The first Easter.
An example of Easter is a day where you can go to a sunrise church service and carry white lilies.
- an annual Christian festival celebrating the resurrection of Jesus, held on the first Sunday after the date of the first full moon that occurs during or after the vernal equinox
- the Sunday of this festivalalso Easter Sunday
Origin of EasterMiddle English ester from Old English eastre, plural eastron, spring, Easter; origin, originally , name of pagan vernal festival almost coincident in date with paschal festival of the church from Eastre, dawn goddess from Proto-Germanic an unverified form Austro (from source German Ostern) from Indo-European base an unverified form awes-: see east
- A Christian feast commemorating the Resurrection of Jesus.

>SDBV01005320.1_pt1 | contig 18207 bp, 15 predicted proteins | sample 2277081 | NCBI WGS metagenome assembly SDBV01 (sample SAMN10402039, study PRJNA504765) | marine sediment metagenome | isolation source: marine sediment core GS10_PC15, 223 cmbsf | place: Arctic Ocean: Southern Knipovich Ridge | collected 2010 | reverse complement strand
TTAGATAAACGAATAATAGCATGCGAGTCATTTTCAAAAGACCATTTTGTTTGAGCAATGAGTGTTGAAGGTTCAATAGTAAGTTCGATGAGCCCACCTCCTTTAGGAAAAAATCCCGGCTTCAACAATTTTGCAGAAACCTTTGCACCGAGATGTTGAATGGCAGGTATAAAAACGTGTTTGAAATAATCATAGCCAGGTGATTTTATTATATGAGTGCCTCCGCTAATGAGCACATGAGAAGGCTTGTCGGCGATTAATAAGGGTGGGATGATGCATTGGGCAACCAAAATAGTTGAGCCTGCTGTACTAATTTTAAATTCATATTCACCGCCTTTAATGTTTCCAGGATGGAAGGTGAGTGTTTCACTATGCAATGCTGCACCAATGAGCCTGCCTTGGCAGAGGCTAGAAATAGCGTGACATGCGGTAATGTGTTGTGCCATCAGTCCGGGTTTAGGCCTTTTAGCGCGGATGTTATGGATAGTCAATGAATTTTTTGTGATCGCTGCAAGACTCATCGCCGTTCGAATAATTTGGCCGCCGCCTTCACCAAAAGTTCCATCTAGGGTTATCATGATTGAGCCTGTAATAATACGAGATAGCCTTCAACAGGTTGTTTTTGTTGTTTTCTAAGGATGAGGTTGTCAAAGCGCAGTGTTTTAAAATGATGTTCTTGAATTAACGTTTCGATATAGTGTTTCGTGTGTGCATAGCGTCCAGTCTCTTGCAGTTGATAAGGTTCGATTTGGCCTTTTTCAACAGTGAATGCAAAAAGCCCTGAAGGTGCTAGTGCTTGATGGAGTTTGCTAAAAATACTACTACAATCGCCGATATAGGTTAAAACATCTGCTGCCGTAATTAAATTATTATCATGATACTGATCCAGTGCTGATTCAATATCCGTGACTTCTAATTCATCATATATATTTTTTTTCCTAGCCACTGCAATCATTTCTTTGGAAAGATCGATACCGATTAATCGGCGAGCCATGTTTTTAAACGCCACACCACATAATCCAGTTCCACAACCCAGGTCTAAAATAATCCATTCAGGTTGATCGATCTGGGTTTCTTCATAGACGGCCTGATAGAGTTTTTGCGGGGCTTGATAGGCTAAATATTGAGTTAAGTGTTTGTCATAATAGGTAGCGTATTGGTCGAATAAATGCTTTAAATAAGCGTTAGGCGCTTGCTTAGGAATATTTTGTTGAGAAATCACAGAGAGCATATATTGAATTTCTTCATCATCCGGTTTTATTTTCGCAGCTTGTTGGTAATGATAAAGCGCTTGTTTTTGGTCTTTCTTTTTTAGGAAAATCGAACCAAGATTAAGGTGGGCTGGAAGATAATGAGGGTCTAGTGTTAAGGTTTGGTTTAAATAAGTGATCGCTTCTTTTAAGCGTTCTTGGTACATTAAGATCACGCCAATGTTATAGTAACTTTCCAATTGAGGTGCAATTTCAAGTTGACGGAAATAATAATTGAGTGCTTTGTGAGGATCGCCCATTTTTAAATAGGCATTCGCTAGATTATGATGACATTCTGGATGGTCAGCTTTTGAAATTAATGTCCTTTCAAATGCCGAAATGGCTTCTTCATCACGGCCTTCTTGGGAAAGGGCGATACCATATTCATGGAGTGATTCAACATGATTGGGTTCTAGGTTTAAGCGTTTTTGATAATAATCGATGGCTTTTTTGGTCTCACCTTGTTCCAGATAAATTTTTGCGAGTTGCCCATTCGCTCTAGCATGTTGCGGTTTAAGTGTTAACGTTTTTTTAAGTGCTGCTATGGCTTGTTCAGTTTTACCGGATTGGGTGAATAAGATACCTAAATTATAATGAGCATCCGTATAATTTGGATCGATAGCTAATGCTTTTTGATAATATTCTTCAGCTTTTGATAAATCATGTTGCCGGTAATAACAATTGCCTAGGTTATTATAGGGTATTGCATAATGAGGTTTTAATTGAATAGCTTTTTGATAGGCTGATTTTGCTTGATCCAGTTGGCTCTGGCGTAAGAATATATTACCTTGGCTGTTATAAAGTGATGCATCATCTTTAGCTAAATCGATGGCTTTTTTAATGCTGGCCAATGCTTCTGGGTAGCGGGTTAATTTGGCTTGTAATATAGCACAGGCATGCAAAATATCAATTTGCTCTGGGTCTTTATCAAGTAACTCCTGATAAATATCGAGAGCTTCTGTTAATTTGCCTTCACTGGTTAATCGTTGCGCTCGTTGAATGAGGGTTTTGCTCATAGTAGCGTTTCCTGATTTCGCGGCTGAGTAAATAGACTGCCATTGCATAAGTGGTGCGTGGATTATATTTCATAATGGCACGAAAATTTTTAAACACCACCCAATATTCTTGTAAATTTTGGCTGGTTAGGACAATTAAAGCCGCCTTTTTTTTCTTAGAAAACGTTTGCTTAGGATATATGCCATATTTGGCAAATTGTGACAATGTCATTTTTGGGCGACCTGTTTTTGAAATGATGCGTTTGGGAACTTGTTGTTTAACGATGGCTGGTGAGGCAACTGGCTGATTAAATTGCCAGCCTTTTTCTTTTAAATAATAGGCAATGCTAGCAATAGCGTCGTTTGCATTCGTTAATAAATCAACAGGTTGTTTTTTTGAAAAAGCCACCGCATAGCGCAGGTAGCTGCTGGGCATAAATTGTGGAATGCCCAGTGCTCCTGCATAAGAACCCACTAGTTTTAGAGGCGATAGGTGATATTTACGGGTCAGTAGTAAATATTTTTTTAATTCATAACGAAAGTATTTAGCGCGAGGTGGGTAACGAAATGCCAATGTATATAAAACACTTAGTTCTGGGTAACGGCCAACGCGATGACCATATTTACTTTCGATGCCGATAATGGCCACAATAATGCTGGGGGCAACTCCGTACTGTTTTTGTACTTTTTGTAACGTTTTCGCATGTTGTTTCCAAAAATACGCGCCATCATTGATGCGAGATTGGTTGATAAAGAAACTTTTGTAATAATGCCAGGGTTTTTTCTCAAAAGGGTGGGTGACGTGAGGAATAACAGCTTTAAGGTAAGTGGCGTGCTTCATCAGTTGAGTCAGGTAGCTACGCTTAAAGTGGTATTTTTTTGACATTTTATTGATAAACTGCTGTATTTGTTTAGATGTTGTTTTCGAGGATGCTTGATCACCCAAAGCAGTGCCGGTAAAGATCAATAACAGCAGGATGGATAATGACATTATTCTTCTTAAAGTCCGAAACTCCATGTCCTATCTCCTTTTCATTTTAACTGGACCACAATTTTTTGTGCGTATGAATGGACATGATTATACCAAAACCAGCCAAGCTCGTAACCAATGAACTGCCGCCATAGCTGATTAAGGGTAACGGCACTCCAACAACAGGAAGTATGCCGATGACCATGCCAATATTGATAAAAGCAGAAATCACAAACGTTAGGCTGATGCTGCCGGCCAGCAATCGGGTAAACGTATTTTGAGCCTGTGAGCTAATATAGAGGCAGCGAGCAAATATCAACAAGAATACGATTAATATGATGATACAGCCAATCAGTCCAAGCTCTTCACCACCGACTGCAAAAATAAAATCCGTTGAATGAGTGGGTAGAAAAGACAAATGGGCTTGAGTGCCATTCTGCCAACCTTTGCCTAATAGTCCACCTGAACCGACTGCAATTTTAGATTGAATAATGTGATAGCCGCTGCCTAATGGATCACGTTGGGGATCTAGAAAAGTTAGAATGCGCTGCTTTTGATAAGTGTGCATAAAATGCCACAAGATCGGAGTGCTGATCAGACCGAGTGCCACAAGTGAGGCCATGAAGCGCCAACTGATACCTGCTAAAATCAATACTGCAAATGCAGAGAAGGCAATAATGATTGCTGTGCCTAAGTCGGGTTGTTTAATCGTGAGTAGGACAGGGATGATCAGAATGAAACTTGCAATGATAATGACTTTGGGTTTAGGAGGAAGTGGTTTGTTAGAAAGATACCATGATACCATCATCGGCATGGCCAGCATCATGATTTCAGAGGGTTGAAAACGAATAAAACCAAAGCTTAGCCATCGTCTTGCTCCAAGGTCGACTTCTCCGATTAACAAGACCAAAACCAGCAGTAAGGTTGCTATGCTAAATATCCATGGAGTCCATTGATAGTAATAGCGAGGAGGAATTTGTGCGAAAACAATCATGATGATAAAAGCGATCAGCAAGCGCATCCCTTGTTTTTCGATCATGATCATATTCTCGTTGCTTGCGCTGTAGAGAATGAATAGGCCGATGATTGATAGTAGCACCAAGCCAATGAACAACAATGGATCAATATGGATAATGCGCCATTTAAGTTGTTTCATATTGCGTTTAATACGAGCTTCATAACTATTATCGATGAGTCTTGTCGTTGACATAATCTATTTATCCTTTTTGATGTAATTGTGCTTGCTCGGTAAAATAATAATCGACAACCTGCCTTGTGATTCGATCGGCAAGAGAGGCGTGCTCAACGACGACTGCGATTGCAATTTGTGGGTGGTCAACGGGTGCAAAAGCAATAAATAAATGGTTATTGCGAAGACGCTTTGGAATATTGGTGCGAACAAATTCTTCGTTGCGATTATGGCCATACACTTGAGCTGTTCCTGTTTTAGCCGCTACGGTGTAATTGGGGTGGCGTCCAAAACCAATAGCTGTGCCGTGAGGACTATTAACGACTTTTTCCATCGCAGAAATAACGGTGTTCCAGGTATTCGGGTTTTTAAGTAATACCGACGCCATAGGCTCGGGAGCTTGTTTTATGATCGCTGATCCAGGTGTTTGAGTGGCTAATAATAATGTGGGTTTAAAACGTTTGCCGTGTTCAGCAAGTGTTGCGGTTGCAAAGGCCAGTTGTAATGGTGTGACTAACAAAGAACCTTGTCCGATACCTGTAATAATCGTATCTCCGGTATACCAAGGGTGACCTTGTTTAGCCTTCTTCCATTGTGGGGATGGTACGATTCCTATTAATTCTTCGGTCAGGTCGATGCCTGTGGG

- The day on which this feast is observed, the first Sunday following the full moon that occurs on or next after March 21.
Origin of EasterMiddle English ester from Old English ēastre ; see aus- in Indo-European roots.
(comparative more easter, superlative most easter)
- (obsolete) Eastern.
Probably from Old English ēasterra
- (Christianity) A Christian feast commemorating the resurrection of Christ; the first Sunday following the full moon that occurs on or next after the vernal equinox, neither earlier than March 22 nor later than April 25.
- We spent each of the past five Easters together as a family.
- (paganism) A festival held in honour of the goddess Eostre or Ostara and celebrated at the spring equinox or within the month of April. Also known as Eostre.
From Old English ēastre, apparently from Ēastre, the name of a goddess whose festival was celebrated at the vernal equinox, from Proto-Germanic *Austrǭ. Compare German Ostern.